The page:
But, four or five years ago, they might have been a bit more reliant on trying to still see, “Okay, how can I get on the biggest playlist possible? Or how can I try to navigate Twitch?” or some of the other things that are, at least at that point, were becoming more and more like the new it thing that people weren’t really tapping into but now they are.
So, you’ll see things like that, especially from the innovators, but, the thing is, on the other side, and this is why I actually said no to the question, for a majority of artists, we are still in the streaming era. And even two, three years ago, the streaming era is largely made up of artists who are releasing their music on streaming platforms and they are using social media in some type of way to build a following and show their presence and they’re using the combination of these tools to make sure that they are showing their personality but also releasing music on a semi-regular basis.
And people were doing that two, three years ago, they were definitely doing it five years ago, and they’re still doing it now. I think what you’re seeing is you’re just seeing a little bit of a different variety and I think with certain artists, there’s a bit more risk taking.
And, to be clear, at least for most artists, sure, there may be a few unique things that they are doing with tokens and things like that, but they still know where a majority of their audience is and for a lot of artists, a lot of them still are reaching fans that have Spotify subscriptions, are still reaching fans that spend countless hours a day on YouTube, on TikTok, elsewhere.
So I think you’ve seen these things shift over time. So, roughly, it still is at least doing the same thing. We’re using some type of social media to reach them on some type of streaming service. Depending on the year, some of those things may have ebbed and flowed. Now, you’re definitely seeing much more focus on TikTok and especially to music, TikTok has become more of the top of the funnel not just for the music industry and streaming but also top of the funnel relative to other social media services.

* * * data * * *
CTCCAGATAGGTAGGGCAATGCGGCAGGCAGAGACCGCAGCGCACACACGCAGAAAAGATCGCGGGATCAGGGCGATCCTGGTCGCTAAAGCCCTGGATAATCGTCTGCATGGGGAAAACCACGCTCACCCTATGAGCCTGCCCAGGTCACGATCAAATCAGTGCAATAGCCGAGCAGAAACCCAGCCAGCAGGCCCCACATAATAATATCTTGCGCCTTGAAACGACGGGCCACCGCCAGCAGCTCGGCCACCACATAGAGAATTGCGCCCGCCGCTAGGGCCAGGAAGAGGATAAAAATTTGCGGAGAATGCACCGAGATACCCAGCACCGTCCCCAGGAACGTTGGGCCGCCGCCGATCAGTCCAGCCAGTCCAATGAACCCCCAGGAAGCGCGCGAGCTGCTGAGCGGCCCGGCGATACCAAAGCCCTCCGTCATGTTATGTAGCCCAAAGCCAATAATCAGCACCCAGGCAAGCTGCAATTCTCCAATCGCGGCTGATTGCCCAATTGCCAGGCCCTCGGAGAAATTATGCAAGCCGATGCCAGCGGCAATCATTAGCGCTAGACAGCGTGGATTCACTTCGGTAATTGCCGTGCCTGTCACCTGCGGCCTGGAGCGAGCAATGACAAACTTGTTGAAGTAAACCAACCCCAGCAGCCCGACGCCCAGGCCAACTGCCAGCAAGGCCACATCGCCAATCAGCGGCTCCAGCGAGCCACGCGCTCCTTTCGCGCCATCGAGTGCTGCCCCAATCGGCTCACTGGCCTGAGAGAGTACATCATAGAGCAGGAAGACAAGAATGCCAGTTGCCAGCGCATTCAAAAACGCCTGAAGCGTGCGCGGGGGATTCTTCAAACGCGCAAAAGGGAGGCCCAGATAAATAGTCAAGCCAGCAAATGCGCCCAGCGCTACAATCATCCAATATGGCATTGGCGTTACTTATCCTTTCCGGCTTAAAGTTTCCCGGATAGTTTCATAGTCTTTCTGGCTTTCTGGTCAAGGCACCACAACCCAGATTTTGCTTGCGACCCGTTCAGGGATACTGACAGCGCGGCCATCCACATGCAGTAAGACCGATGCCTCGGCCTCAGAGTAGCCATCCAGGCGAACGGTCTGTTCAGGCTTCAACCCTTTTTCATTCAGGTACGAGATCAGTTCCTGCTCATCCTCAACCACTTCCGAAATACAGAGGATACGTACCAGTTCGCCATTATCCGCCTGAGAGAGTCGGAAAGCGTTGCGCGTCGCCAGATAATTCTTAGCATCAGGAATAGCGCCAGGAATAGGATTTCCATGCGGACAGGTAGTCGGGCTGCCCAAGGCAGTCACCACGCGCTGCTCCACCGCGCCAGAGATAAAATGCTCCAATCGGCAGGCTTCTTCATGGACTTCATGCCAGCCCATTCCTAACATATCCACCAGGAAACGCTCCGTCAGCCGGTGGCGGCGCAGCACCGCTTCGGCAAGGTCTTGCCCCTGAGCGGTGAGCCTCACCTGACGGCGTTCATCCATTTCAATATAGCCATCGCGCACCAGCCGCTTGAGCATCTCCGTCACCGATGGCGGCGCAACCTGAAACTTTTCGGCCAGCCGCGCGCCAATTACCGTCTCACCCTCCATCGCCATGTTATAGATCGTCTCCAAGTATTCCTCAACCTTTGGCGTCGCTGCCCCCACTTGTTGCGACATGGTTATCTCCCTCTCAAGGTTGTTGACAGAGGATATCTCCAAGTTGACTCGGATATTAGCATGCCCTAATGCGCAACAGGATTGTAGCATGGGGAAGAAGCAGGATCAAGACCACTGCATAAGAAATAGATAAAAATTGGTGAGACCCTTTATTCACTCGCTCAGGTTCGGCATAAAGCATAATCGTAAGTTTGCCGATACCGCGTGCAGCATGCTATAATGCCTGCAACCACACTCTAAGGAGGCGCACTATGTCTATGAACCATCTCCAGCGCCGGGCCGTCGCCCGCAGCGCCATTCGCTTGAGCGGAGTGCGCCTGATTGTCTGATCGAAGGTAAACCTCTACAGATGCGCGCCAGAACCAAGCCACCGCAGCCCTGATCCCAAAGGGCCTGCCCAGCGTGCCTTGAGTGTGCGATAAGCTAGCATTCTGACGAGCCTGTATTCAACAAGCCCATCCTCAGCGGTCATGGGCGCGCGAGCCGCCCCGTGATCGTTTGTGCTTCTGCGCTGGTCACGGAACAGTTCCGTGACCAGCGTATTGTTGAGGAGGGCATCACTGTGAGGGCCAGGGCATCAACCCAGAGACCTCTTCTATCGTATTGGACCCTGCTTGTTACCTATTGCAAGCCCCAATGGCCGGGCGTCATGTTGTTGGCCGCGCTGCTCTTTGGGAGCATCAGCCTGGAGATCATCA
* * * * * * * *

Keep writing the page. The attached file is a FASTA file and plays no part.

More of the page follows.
For instance, I know I’ve written about this before but one of the advantages of TikTok is that people can see your content even if you’re not following them. I know that Instagram and others have been trying to shift this but if you could get on that For You page, that gives you so much exposure that is much harder to get on the other platforms where you really have to follow someone or hope that a tweet or hope that a post gets viral enough that it gets re-shared by someone that you end up following.
So, you’ll see more of those things shift over time. I think, like anything, we’ll see the adoption curve slowly shift but we are very much still in the days where Spotify is still growing, all these things are still growing, and even though they may not be the trendiest of trendy technologies and even though there are still many people, rightfully so, looking to move beyond the $10 a month, all-you-can-eat subscription models,
there’s still a lot of growth there, especially in emerging markets so the best artists are still putting their music on those platforms where the audience is, but, hopefully, finding that their early and loyal subscribers or loyal followers are willing to take a journey with them to try out some of the newer ones as well.